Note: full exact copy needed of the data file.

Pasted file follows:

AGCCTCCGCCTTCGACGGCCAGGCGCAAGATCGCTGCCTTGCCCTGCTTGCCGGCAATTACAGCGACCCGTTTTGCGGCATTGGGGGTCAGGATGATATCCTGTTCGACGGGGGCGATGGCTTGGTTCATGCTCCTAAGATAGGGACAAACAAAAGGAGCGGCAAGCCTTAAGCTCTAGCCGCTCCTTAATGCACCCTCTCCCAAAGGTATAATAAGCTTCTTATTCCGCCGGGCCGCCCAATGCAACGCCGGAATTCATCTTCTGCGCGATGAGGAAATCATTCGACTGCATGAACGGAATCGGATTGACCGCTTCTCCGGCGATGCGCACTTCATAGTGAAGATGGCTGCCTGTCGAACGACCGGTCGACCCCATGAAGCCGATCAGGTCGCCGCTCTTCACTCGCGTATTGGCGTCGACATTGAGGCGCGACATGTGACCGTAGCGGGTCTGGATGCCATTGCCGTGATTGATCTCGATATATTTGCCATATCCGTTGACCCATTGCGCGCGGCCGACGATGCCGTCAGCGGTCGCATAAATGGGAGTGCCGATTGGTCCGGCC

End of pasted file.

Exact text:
AGCCTCCGCCTTCGACGGCCAGGCGCAAGATCGCTGCCTTGCCCTGCTTGCCGGCAATTACAGCGACCCGTTTTGCGGCATTGGGGGTCAGGATGATATCCTGTTCGACGGGGGCGATGGCTTGGTTCATGCTCCTAAGATAGGGACAAACAAAAGGAGCGGCAAGCCTTAAGCTCTAGCCGCTCCTTAATGCACCCTCTCCCAAAGGTATAATAAGCTTCTTATTCCGCCGGGCCGCCCAATGCAACGCCGGAATTCATCTTCTGCGCGATGAGGAAATCATTCGACTGCATGAACGGAATCGGATTGACCGCTTCTCCGGCGATGCGCACTTCATAGTGAAGATGGCTGCCTGTCGAACGACCGGTCGACCCCATGAAGCCGATCAGGTCGCCGCTCTTCACTCGCGTATTGGCGTCGACATTGAGGCGCGACATGTGACCGTAGCGGGTCTGGATGCCATTGCCGTGATTGATCTCGATATATTTGCCATATCCGTTGACCCATTGCGCGCGGCCGACGATGCCGTCAGCGGTCGCATAAATGGGAGTGCCGATTGGTCCGGCC